On another occasion, she and Richard rent out an old boat for a nautical candlelight supper for Liz and Emmett, but it concludes disastrously with both Richard and Hyacinth falling into the river and ending up drenched with water. A similar event happens when Hyacinth tries to host a riverside picnic (to what she calls a "waterside supper with riparian entertainment") to Liz, Emmett, the Vicar and his wife, and they go on the river in three rowing boats, however Hyacinth is drenched by water pouring out of a digger overhead. Soaked and disgruntled again, Hyacinth is further saddened when she sees all her family members, who are greeted warmly by all the other guests (who, ironically, appear to prefer them to Hyacinth), having a picnic on the bank with Hyacinth's wealthy sister Violet. [Information gathered from Keeping Up Appearances DVDs published by Playback. Evidence in episodes can support all information stated above.]

Hyacinth's unpopularity with other characters

Hyacinth frequently invites people to her "candlelight suppers", however these are disliked by her guests, who go to huge lengths to avoid them. The suppers are held in Hyacinth's dining room, decorated in an elaborate and anachronistic Victorian style, which is dominated by a portrait of Winston Churchill glaring down at the diners. Hyacinth has been seen to spend all afternoon arranging her table for a supper, and often recruits her next-door neighbour, Liz, to inspect it, who knows to feign admiration at the elaborate table (an example of this is in the series two episode: "The Candlelight Supper").

Her constant snobbery, boasting about wealth and connections she doesn't have, whilst repeatedly talking about her son Sheridan, all make Hyacinth disliked by almost everyone around her, including brother-in-law Onslow. However, Hyacinth's oblivious to the fact she is despised. For example, whilst on the phone, if a person hangs up, she blames a fault on the line, and cannot understand why so many people fail to covet invitations to her parties.

Hyacinth seems to have very few friends, and those she has in the upper-class circle are in some way corrupt. "The major", a lecherous upper-class gentleman who claims (somewhat unconvincingly) to have served as a high-ranking combat officer in British Army, lusts for Hyacinth but rarely ever speaks to her in a normal fashion. Councillor Mrs Nugent, is a snappy, miserable, and highly disagreeable woman serving on the local council, and repeatedly subjects Hyacinth to lengthy tirades expounding her political views, prompting Hyacinth to shamelessly flatter Mrs Nugent by agreeing with whatever she says. Ironically, many people that Hyacinth would prefer to be seen with, prefer instead to be around Hyacinth's family. Hyacinth's only real friend seems to be her next-door neighbour Liz, who is terrified of her coffee mornings with Hyacinth, as her nervousness in Hyacinth's house always results in her spilling it over Hyacinth's expensive rugs, or smashing one of her prized bone china cups ("Royal Doulton with hand-painted periwinkles"). Hyacinth also considers Liz's divorced brother Emmett to be a friend, whilst in truth Hyacinth drives Emmett to despair and the man lives in constant fear of being "sung at" by her. [Information gathered from Keeping Up Appearances DVDs published by Playback. Evidence in episodes can support all information stated above.]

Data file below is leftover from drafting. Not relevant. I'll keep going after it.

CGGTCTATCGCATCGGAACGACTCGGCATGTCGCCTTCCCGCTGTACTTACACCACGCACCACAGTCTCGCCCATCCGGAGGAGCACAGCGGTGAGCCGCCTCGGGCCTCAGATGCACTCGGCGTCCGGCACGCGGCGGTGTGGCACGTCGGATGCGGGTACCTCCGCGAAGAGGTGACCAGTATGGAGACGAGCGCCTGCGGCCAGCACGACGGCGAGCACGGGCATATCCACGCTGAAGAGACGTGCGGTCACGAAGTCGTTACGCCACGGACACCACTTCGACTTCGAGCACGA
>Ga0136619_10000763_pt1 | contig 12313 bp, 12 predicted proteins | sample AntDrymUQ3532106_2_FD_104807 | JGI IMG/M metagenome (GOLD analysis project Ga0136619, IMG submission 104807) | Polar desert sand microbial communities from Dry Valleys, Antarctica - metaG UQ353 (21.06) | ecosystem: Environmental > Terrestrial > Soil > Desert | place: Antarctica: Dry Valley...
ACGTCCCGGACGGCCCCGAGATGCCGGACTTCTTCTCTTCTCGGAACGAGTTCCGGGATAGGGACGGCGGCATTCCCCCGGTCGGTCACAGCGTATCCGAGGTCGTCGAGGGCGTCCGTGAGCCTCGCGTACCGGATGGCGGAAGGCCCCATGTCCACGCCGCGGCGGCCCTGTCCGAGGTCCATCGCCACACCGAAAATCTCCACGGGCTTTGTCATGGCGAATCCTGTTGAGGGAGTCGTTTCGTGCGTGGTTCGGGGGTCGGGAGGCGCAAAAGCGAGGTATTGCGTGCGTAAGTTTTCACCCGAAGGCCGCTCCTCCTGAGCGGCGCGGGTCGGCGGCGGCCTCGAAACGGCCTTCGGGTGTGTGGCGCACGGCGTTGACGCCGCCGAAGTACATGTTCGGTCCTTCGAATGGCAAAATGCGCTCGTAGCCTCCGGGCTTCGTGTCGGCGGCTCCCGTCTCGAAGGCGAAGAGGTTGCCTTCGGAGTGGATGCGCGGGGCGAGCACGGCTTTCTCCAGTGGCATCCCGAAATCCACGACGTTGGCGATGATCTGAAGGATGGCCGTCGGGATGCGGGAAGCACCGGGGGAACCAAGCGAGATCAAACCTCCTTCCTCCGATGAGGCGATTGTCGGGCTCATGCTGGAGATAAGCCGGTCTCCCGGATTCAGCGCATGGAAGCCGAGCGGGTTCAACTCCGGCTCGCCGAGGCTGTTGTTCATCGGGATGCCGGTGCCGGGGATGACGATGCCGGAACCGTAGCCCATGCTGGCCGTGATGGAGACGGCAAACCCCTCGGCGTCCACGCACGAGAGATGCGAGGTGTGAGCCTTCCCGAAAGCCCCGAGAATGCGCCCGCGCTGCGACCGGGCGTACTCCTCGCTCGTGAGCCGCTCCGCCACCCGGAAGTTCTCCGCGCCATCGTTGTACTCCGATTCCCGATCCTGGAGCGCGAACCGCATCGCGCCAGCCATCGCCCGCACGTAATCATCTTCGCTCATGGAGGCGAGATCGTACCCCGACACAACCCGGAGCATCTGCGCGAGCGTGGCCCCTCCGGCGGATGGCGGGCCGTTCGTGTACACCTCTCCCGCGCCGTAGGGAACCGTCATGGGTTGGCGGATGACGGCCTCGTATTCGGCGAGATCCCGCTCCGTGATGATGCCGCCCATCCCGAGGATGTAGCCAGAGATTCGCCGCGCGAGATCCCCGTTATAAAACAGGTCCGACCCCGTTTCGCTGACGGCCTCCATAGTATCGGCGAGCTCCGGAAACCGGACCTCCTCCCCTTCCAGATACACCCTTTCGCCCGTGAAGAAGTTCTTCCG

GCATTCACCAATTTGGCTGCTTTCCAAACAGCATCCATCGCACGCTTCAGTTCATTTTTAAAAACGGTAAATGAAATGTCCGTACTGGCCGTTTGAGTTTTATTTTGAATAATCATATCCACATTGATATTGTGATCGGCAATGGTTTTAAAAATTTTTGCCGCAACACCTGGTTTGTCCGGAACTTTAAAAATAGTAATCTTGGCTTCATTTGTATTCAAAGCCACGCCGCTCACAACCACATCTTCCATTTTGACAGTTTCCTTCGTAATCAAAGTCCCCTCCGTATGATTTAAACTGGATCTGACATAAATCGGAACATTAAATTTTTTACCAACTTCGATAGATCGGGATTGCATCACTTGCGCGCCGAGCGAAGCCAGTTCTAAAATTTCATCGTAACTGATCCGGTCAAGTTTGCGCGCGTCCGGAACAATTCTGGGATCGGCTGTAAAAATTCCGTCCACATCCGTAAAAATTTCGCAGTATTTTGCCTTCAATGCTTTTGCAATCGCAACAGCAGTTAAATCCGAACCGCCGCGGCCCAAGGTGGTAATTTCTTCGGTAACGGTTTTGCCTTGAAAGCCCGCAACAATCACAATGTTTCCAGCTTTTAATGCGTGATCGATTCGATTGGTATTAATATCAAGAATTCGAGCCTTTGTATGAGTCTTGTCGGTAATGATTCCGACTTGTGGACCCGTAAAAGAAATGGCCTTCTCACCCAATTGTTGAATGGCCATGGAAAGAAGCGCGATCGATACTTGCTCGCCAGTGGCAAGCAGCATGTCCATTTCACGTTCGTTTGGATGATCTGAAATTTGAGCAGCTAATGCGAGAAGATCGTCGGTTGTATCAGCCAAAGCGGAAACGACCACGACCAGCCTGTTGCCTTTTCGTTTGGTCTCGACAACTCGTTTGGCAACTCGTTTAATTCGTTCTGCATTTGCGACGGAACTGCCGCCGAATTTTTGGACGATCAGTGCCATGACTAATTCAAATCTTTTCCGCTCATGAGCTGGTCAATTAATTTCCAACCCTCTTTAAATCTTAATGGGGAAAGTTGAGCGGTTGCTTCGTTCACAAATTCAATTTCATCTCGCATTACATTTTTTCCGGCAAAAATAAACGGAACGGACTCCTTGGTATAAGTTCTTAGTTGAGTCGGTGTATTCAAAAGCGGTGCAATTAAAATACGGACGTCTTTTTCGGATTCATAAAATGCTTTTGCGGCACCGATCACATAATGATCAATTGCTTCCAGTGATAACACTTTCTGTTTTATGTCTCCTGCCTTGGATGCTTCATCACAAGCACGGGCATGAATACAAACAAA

"Keeping up with the Joneses"

Hyacinth always tries to outdo her neighbours, especially the Barker-Finches of 23 Blossom Avenue, whom seem to be her bitter social rivals. In series three, Hyacinth cannot bear the fact her neighbours get a celebrity to attend their BBQ, thus setting out to do the same for her function. In the same series, Hyacinth becomes jealous of a neighbour holidaying in the Caribbean, and goes to extreme lengths to convince those around her she too is considering going on an expensive holiday. [Information gathered from Keeping Up Appearances DVDs published by Playback. Evidence in episodes can support all information stated above.]

Hyacinth's name

One of the most obvious examples of Hyacinth's snobbery involves her last name. According to her husband Richard, Bucket is pronounced as it is spelled. However for Hyacinth, it is pronounced "Bouquet"," "à la française". Despite her insistence on the more elegant French pronunciation most people usually call her "Mrs Bucket" or more disparagingly "The Bucket Woman," behind her back. The Vicar usually shouts the latter when noticing Hyacinth, then often attempts a speedy getaway before he is collared by the character. Hyacinth's neighbour Emmet is similarly amused by her pronunciation of "Bucket" as "Bouquet"," although his most pressing problem with Hyacinth is that she's desperate to be in his amateur operatic society, and will "sing at him!" frequently.